Let’s take a look at the plot of the 1968 movie, “Planet of the Apes,” with Charlton Heston playing the role of Taylor, an astronaut on an interstellar journey. After traveling for over two thousand years at nearly the speed of light (during which the astronaut crew ages only 18 months due to time dilation), the spacecraft crash lands on a planet that has oxygen comprising 20 percent of the atmosphere, and a 23 hour 56 minute sidereal period.
Unsure of where in the galaxy they are, they soon discover that on this strange new world, chimpanzees and other primates have evolved to become human-like both physically and in the development of their society. Human beings, mute beasts that are captured and used for scientific experimentation, occupy a lower rung in this intelligence hierarchy.
This planet has corn, horses, and gorillas who use rifles and chimpanzees who use photographic equipment. It never occurs to them that this is, in fact, the Earth. Charlton Heston falls in love with a mute Homo sapien, and they ride away and discover the remnants of the Statue of Liberty. Only then do they realize this is planet Earth, there’s no going home. They’re there; as a subordinate species.
In an interview with Astrobiology, Lineweaver emphasizes that the “Planet of the Apes” hypothesis is that “such a niche exists – that human beings developed a big brain because there was selection pressure to move into this evolutionary niche. Another way of saying it is that smart organisms are better off and more fit than stupider organisms in all kinds of environments, and therefore we should expect any species anywhere in the universe to get smarter like we consider ourselves to be.
“Carl Sagan called them “functionally equivalent humans.” That’s what the SETI program has been based on. There is a big polarization in science between physical scientists like Paul Davies and Carl Sagan and Frank Drake on the one hand, and biologists like Ernst Mayr and George Gaylord Simpson who say that life is so quirky that human beings would never evolve again. If a species goes extinct, it doesn’t come back. There may be a niche that opens when a species goes extinct, but the same species or even anything similar to it does not re-evolve into that niche.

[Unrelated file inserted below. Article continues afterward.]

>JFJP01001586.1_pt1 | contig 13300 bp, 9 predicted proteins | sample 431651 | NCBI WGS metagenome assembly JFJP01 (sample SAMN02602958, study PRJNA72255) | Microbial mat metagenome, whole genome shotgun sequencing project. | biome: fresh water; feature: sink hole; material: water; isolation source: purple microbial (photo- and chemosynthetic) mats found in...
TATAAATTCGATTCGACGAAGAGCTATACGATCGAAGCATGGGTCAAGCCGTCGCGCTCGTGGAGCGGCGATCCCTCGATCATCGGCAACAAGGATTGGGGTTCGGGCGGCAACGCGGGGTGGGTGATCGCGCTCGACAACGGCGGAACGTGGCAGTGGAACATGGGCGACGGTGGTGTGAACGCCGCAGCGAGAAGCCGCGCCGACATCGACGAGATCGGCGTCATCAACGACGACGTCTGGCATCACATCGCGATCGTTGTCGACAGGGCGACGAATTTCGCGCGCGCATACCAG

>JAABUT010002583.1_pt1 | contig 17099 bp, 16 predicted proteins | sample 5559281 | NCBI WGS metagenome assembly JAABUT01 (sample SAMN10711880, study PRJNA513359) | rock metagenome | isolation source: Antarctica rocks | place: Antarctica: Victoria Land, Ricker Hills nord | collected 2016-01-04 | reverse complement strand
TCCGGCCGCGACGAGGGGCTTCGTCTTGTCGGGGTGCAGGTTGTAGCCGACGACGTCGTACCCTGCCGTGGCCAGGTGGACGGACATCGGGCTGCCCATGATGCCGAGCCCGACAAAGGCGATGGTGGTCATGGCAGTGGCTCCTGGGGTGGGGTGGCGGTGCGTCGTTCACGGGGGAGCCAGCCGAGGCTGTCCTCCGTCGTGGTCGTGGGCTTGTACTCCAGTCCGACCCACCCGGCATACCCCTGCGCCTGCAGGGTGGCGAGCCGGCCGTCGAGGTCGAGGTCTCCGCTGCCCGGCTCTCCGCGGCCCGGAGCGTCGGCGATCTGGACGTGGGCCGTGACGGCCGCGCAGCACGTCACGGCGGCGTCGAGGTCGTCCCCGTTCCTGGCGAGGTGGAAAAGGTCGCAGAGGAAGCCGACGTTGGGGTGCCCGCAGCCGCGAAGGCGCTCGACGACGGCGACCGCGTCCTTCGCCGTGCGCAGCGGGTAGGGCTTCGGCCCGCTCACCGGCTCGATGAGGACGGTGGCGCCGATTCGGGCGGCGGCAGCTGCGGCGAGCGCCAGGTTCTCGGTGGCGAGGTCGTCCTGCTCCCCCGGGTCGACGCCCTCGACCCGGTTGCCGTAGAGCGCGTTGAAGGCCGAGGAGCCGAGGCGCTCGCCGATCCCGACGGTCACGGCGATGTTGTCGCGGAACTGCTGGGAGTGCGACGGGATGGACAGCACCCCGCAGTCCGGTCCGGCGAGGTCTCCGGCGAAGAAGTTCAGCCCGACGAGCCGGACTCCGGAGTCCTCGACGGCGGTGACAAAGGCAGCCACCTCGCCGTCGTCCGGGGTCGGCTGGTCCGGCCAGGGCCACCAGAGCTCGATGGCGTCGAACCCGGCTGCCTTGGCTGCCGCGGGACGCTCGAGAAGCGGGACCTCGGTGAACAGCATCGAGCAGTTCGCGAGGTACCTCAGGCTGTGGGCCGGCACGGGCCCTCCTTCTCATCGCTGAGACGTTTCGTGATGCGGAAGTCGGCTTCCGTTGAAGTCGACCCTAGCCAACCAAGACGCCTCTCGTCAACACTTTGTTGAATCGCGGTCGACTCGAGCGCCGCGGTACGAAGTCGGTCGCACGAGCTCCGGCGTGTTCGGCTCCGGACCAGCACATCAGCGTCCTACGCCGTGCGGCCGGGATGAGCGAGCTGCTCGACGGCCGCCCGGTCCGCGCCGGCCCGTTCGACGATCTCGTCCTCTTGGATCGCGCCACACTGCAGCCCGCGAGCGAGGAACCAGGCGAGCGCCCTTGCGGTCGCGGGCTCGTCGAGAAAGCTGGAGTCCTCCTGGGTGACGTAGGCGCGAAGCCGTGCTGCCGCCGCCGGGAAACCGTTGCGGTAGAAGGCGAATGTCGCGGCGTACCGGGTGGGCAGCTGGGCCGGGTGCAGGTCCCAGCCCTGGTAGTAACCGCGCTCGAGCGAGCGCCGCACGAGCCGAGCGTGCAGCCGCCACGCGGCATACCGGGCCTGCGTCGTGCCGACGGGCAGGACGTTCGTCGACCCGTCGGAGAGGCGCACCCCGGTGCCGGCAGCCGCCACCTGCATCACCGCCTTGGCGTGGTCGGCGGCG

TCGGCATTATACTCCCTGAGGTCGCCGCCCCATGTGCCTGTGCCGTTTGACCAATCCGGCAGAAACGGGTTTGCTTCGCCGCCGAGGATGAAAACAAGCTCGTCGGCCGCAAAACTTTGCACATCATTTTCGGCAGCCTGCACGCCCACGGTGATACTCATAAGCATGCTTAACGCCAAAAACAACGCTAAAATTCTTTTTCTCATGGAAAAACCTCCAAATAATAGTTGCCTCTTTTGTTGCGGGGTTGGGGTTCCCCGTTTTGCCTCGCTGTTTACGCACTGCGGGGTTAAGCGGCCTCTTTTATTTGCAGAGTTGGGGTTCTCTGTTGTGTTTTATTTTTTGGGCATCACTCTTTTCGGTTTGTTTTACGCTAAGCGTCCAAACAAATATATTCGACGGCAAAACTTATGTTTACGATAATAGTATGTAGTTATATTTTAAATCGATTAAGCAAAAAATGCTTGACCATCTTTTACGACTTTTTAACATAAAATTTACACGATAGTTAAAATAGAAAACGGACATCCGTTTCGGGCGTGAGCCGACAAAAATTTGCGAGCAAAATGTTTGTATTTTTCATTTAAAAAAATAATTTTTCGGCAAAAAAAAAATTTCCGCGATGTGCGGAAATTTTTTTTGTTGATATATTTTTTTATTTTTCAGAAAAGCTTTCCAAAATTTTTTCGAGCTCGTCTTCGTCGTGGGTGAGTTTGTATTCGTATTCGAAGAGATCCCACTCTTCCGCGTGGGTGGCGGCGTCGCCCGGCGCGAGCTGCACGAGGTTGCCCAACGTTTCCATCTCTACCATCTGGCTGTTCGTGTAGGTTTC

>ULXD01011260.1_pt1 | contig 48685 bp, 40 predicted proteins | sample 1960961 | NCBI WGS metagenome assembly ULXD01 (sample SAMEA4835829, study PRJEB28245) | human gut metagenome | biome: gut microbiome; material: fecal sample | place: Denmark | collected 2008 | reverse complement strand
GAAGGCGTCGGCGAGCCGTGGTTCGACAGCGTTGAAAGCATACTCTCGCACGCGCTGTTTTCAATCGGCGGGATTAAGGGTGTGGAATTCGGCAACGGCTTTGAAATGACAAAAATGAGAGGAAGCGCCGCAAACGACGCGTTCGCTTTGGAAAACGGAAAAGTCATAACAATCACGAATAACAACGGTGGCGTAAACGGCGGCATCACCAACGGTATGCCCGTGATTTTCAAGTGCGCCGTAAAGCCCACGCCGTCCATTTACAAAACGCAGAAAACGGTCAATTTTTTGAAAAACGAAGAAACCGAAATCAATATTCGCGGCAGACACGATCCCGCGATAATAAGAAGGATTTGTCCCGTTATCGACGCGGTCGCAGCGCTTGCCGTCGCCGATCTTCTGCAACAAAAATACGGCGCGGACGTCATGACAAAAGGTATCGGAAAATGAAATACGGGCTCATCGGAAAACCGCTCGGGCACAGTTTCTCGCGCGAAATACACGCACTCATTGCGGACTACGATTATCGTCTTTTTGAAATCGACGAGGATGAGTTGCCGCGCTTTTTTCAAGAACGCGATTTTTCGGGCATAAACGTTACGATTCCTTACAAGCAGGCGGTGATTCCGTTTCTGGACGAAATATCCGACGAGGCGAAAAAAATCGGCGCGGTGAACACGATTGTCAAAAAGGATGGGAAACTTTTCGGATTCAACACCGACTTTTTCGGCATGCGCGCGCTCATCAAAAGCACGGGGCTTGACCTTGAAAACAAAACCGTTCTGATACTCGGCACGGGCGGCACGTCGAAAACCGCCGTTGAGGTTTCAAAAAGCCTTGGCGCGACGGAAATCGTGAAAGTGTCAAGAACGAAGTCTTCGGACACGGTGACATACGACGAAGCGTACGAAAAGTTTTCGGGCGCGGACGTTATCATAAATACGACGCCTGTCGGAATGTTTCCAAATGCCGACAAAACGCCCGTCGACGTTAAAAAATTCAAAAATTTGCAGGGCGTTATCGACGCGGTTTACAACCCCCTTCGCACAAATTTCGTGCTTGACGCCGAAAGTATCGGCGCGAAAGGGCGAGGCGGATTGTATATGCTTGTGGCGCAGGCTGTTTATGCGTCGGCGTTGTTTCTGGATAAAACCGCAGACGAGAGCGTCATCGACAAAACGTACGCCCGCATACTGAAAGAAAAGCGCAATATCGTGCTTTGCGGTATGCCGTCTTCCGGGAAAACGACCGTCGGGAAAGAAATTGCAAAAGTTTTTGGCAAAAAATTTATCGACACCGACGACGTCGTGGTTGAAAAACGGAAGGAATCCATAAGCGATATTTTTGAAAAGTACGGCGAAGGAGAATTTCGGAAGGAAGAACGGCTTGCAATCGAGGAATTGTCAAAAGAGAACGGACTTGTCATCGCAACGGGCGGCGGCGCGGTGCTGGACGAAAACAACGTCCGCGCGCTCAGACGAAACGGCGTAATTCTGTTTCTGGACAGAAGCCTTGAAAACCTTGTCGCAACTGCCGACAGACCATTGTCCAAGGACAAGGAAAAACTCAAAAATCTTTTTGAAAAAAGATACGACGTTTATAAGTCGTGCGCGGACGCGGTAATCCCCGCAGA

If intelligence is good for every environment, we would see a trend in the encephalization quotient among all organisms as a function of time. The data does not show that. The evidence on Earth points to exactly the opposite conclusion. Earth had independent experiments in evolution thanks to continental drift. New Zealand, Madagascar, India, South America… half a dozen experiments over 10, 20, 50, even 100 million years of independent evolution did not produce anything that was more human-like than when it started. So it’s a silly idea to think that species will evolve toward us.
“If you go to these other continents and ask zoologists, Lineweaver continues, “What do you think is the smartest thing there? Is it trying to become human? Is it any closer today than it was 50 million years ago to building a radio telescope? I think the answer would be no. If that’s the answer, then there is no trend toward human-like intelligence, and this whole idea of intelligence being convergent is just an empty claim based on what we want to believe about ourselves.”
“When you look at the tree of life, it’s really a bush, Lineweaver says. “All the things that are alive today are on the top, and down on the bottom we have a convergence because all life evolved from some LUCA, last universal common ancestor. If you look at all the species 600 million years ago, there’d be only one that had a head. We now see them everywhere, but only because this one species radiated. Species are quirky, like languages. The DNA sequence of one particular species is very unique. It’s not something deterministic, like planetary formation. We’re in the realm of biology, not in the realm of physics.”
“If heads are as quirky as a species, then you can ask yourself, do we expect Indian elephants in outer space?” Linewever contines. “Not African elephants, but Indian elephants. Now, if you do not expect to find an Indian elephant on a planet orbiting Alpha Centauri, then you can not expect anything else that is species specific out there. It’s important to realize that building radio telescopes is a species-specific feature. Yet we insist on maintaining that this is something intelligence does in general. We’ve all been brainwashed into believing that our intelligence is so wonderful that every other species would want it, including all the extraterrestrials out there.”
Current estimates say that are some 100 billion stars just in our Milky Way galaxy and 10 billion trillion stars in the observable universe.There are more stars in existence than days since the universe was formed. Yet, the deafening silence from space is not surprising. There must be other radio transmitters out there, but perhaps none in our galaxy. If homo sapiens survive long enough, time will tell.
We should not expect to see any other forms of life that are genetically, functionally and intellectually similar to us.” Lineweaver emphasizes. “I strongly suspect that our closest relatives in the universe are here on Earth, and they’re not likely to be elsewhere.”
But NASA was listening and our future searches have been reconfigured to explore for non-carbon forms of life and the totally unknown.
The Daily Galaxy via http://www.spacedaily.com/reports/Revisiting_The_Science_Behind_Planet_Of_The_Apes_999.html and https://researchers.anu.edu.au/publications/41410